What is a Will?
A will is a legal document where you can outline your end-of-life wishes. You can determine who will take over your hard-earned assets. You can also name key roles such as an executor (a legal representative named in a will to handle an estate when someone dies), guardian for minor children, or even a pet guardian.
Your will is a huge part of your financial wellness and estate planning. It puts a plan in place to help protect you and your loved ones – like buying insurance.
How Much Does It Cost To Make A Will?
Did you know that 18% of Canadians who don’t have a will say it’s because they think it’s too expensive? While wills can be pricey, they certainly don’t always have to be.
How you choose to make your will can have a significant impact on the cost. Here are some of the common types of wills in Canada and how much they cost.
Online estate planning tools are a simple and convenient way to get your legal will. You can create your personalized will from the comfort of your home and for a fraction of the cost of visiting a lawyer.
An online will in Canada is one of the easiest ways to get a comprehensive document at an affordable price. For example, Willful* has plans starting from as little as $79.20**, and they include power of attorney, asset lists, and will registration. Willful’s template documents are created in partnership with lawyers in each province, so you can feel confident your personalized documents reflect your wishes.
Creating an online will with Willful can also save you money and time in the long run by offering free unlimited updates. So, you can keep your will up to date as your life changes, without the cost of paying for a completely new will every time.
A lawyer-drafted will is the most comprehensive, but also the most expensive option.
For a simple will, you can expect to pay around $300-400 on average. For a will that covers more complex scenarios, it can range upwards of $1,100 – $1,400. You’ll likely also incur additional costs for add-ons like power of attorney documents. You can also expect to pay an additional fee every time you need to update your will.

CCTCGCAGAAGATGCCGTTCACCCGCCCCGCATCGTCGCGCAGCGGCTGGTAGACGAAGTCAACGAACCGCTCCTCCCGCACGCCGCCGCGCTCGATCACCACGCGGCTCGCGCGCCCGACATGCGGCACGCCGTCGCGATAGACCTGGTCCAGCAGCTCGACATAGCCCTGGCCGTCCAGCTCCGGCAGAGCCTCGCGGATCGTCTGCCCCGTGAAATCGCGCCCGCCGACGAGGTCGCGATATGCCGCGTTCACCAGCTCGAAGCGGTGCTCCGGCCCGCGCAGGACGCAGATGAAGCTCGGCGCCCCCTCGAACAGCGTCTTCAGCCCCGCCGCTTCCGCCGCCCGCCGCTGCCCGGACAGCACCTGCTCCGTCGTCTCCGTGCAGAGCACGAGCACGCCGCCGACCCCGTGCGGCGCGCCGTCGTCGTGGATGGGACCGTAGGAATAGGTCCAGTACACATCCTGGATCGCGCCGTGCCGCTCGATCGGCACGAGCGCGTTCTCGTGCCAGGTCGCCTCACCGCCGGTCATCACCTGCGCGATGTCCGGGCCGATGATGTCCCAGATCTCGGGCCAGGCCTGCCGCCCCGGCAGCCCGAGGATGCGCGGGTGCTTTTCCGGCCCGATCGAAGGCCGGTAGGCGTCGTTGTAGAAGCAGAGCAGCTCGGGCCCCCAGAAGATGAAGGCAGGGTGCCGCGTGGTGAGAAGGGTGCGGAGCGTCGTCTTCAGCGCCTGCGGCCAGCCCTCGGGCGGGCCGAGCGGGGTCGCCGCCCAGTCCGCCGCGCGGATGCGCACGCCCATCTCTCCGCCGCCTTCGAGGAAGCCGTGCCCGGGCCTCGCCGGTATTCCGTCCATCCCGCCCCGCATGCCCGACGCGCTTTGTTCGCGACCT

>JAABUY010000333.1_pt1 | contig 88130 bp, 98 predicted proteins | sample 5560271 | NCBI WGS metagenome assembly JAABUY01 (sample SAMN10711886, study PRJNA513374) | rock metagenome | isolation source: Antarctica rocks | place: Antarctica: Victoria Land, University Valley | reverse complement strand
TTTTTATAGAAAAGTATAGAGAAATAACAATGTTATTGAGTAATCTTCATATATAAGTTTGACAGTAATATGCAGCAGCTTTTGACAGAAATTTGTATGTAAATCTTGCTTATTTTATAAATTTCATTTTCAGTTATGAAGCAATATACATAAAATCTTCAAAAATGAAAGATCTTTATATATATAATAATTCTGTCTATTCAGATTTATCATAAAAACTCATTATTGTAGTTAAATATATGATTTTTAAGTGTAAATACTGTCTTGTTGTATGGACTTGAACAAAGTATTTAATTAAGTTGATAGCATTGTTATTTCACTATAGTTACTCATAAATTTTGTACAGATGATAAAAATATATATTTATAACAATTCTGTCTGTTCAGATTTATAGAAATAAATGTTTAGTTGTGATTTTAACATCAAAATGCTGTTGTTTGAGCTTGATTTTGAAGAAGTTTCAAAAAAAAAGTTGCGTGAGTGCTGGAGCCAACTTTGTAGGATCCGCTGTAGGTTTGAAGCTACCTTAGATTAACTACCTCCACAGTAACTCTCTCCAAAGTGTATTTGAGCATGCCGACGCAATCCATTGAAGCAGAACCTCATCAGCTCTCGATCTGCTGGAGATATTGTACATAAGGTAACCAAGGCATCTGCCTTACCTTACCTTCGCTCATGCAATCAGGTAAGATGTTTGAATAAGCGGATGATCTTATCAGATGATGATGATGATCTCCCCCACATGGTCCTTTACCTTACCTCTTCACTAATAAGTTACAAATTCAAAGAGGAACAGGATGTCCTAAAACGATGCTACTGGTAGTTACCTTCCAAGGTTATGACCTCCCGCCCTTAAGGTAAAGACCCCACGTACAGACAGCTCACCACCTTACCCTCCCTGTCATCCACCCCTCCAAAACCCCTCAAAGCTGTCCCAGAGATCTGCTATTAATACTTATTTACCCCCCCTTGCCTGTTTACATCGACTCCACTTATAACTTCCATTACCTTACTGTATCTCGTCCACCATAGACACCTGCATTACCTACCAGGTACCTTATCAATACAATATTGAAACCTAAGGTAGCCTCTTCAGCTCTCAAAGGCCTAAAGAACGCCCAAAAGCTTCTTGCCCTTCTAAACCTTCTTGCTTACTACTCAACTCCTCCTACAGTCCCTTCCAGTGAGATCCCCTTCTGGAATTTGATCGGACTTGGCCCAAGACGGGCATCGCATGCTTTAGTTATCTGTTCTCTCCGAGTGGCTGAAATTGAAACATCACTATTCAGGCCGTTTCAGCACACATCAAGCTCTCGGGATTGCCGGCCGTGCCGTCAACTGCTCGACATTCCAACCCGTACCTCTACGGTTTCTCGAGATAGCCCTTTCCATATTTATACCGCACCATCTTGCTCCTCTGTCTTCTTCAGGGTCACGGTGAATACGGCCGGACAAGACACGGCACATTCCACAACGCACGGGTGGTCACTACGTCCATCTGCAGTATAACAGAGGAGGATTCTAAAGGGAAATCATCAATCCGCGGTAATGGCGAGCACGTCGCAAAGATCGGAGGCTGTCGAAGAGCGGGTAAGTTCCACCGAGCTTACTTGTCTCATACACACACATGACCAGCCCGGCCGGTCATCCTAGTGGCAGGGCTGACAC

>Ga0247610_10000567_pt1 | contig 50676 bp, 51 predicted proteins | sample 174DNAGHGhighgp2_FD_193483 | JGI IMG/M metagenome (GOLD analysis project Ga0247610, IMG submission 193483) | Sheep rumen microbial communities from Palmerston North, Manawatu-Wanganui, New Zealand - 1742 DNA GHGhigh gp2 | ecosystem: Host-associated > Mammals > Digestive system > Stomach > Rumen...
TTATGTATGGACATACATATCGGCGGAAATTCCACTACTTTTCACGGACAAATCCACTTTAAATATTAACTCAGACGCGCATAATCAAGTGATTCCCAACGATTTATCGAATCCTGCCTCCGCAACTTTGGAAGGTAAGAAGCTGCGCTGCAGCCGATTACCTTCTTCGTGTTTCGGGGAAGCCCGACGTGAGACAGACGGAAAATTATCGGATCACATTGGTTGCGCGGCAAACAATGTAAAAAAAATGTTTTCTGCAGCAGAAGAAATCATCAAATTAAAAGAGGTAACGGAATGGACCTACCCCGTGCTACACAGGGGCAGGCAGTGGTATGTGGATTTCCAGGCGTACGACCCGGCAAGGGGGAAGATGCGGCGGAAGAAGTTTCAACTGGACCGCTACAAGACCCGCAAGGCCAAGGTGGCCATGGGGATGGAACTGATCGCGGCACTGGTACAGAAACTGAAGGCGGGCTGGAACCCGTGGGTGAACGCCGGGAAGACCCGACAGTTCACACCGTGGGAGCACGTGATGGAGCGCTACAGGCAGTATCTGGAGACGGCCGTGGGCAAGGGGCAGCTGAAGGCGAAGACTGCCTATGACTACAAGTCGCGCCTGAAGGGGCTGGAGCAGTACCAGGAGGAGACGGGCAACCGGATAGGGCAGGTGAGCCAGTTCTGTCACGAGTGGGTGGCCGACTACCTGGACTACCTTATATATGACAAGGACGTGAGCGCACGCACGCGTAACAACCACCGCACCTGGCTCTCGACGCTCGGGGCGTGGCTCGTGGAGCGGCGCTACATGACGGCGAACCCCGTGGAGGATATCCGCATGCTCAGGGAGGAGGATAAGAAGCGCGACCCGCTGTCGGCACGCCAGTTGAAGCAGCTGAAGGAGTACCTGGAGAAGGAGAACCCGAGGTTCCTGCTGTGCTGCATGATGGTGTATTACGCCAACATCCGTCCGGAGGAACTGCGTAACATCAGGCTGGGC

Costs can also vary significantly, depending on if the lawyer charges a flat fee or bills by the hour.
While lawyers can be a great option for Canadians with more complicated estate needs, an online will option may be suitable for Canadians with relatively straightforward estates.
An online will kit is a fill-in-the-blank template that makes up your will. Often sold for around $50 or less, will kits are one of the cheapest ways to create your will. You will often find them sold at bookstores or office supply stores.
The benefit of a will kit is that you can complete it 100% offline, which some individuals may prefer. And they’re usually a solid solution for very simple estates.
However, will kits are typically designed to be one-size-fits-all, which means you might not get the personalization that you need. It’s also difficult to make revisions to will kits, so you’ll likely need to purchase a new kit every time you need to make a change. So, if you expect that you’ll need updates in the future, keep in mind that the costs may add up.
Handwritten or Holographic Will
If you’re looking for a super budget-friendly option, you can write a handwritten will for free. This is commonly known as a holographic will.